As the boys attempted to rescue Chef from the club's headquarters, the people from the club reminded him of why he left South Park, and Chef decided to remain with the club. When he was walking back to the club, a rope bridge he was standing on was struck by lightning. He fell down and suffered a violent death, culminating with his mutilation at the hands of a grizzly bear and a mountain lion. Finally, he discharges feces (a recurring death gag occasionally used in the series which Cartman claims confirms that person is really dead).

South Park held a memorial service for him (Canadian comedians Terrance and Phillip even attended, despite having never met the man themselves), in which Kyle gave a eulogy stating, "We shouldn't be mad at Chef for leaving us, we should be mad at that fruity little club for scrambling his brains", a deliberate jab at Isaac Hayes's life with Scientology.

Mimicking a scene from Star Wars Episode III: Revenge of the Sith, Chef's body was secretly revived by the Super Adventure Club, who managed to make him a cyborg — identified on the show's official website as "Darth Chef". He is fitted with a Darth Vader-esque suit with a helmet similar to a chef's hat and was given a red spatula-shaped lightsaber. Darth Chef's voice was provided by British comedian and filmmaker Peter Serafinowicz, who voiced Darth Maul in Star Wars Episode I: The Phantom Menace. Darth Chef has not made an appearance in subsequent episodes, but has appeared with other characters in the background of the South Park opening sequence.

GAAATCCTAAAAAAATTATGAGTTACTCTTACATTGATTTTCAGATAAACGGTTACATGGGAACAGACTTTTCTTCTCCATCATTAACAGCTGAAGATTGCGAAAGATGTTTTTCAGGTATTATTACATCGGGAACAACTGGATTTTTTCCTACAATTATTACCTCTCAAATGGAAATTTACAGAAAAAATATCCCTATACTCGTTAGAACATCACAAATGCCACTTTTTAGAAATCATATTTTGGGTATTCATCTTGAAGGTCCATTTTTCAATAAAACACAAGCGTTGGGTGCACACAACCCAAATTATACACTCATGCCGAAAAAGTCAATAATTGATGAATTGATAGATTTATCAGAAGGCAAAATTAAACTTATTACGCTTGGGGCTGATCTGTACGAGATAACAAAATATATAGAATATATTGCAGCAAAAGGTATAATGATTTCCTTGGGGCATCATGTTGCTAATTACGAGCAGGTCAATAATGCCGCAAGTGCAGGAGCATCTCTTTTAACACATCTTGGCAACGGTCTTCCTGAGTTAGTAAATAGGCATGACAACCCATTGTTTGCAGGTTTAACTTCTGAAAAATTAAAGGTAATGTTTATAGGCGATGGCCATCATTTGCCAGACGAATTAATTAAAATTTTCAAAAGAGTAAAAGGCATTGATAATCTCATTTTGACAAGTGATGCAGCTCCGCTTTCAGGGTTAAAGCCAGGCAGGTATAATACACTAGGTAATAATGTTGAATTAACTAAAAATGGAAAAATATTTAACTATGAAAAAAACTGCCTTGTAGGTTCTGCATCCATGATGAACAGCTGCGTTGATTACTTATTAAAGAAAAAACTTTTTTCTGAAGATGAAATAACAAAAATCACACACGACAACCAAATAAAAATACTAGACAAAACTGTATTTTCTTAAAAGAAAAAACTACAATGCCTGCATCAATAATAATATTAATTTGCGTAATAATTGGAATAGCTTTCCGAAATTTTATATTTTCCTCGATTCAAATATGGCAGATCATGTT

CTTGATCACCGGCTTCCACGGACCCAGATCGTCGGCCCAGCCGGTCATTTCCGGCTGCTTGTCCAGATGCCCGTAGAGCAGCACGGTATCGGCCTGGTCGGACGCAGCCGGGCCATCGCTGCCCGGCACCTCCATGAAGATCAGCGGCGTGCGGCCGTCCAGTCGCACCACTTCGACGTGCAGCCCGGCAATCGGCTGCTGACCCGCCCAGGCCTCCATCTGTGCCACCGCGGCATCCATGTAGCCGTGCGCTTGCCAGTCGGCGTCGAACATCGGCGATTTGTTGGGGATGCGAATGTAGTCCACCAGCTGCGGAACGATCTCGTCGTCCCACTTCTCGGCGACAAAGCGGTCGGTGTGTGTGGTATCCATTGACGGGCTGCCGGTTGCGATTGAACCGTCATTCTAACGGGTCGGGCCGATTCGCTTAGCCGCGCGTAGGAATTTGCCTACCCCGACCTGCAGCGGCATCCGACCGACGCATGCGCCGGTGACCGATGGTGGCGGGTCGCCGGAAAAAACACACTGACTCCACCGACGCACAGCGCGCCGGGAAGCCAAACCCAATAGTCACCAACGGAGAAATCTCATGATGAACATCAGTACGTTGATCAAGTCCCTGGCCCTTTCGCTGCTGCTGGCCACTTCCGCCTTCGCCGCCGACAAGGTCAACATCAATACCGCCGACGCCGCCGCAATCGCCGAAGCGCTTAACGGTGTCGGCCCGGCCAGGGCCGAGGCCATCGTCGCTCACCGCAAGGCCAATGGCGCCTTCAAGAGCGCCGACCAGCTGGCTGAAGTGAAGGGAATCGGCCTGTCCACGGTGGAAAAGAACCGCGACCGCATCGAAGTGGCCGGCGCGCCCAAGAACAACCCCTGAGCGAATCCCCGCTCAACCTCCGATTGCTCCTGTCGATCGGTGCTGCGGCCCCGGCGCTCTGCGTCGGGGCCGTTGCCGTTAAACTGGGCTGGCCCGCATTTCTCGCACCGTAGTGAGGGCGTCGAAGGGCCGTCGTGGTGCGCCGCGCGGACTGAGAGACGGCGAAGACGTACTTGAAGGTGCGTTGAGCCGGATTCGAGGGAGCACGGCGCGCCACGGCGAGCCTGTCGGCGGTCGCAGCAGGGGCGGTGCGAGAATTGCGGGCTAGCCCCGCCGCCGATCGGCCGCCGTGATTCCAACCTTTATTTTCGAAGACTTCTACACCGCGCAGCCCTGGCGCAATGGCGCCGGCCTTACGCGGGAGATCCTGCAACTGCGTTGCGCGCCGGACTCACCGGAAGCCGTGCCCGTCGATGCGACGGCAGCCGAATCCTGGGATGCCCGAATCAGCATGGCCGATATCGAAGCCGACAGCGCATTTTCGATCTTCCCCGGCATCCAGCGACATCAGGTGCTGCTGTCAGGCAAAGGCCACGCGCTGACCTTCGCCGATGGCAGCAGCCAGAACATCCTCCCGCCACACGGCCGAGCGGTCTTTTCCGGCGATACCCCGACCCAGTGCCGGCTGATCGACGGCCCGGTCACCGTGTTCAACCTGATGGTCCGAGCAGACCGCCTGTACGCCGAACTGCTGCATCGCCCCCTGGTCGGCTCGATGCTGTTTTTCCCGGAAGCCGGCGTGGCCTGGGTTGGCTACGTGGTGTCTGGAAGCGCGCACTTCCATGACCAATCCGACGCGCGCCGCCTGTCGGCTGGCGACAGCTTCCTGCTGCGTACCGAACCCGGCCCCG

See also


  1. ^ "University of Colorado Students Tell It Like It Is". Retrieved 2009-02-28. 
  2. ^ "The Method Behind the Madness of South Park". Retrieved 2009-01-28. 
  3. ^ a b "Trey Parker and Matt Stone interview (2000) pt 4/5". YouTube accessdate=2009-02-28. [dead link]
  4. ^ "FAQ Archives". South Park Studios. Retrieved 2009-02-28. [dead link]
  5. ^ "FAQ Archives". South Park Studios. Retrieved 2009-02-28. [dead link]
  6. ^ "Goin' down to South Park". Viacom. YouTube accessdate=2009-02-28. [dead link]
  7. ^ "Cartman's Mom Is a Dirty Slut". Trey Parker and Matt Stone. South Park. Comedy Central. 1998-02-25. No. 113, season 1.
  8. ^ a b "Chef Aid". Trey Parker and Matt Stone. South Park. Comedy Central. 1998-10-07. No. 214, season 2.
  9. ^ "Timmy 2000". Trey Parker and Matt Stone. South Park. Comedy Central. 2000-04-19. No. 404, season 4.
  10. ^ "The Death Camp of Tolerance". Trey Parker and Matt Stone. South Park. Comedy Central. 2002-11-20. No. 614, season 6.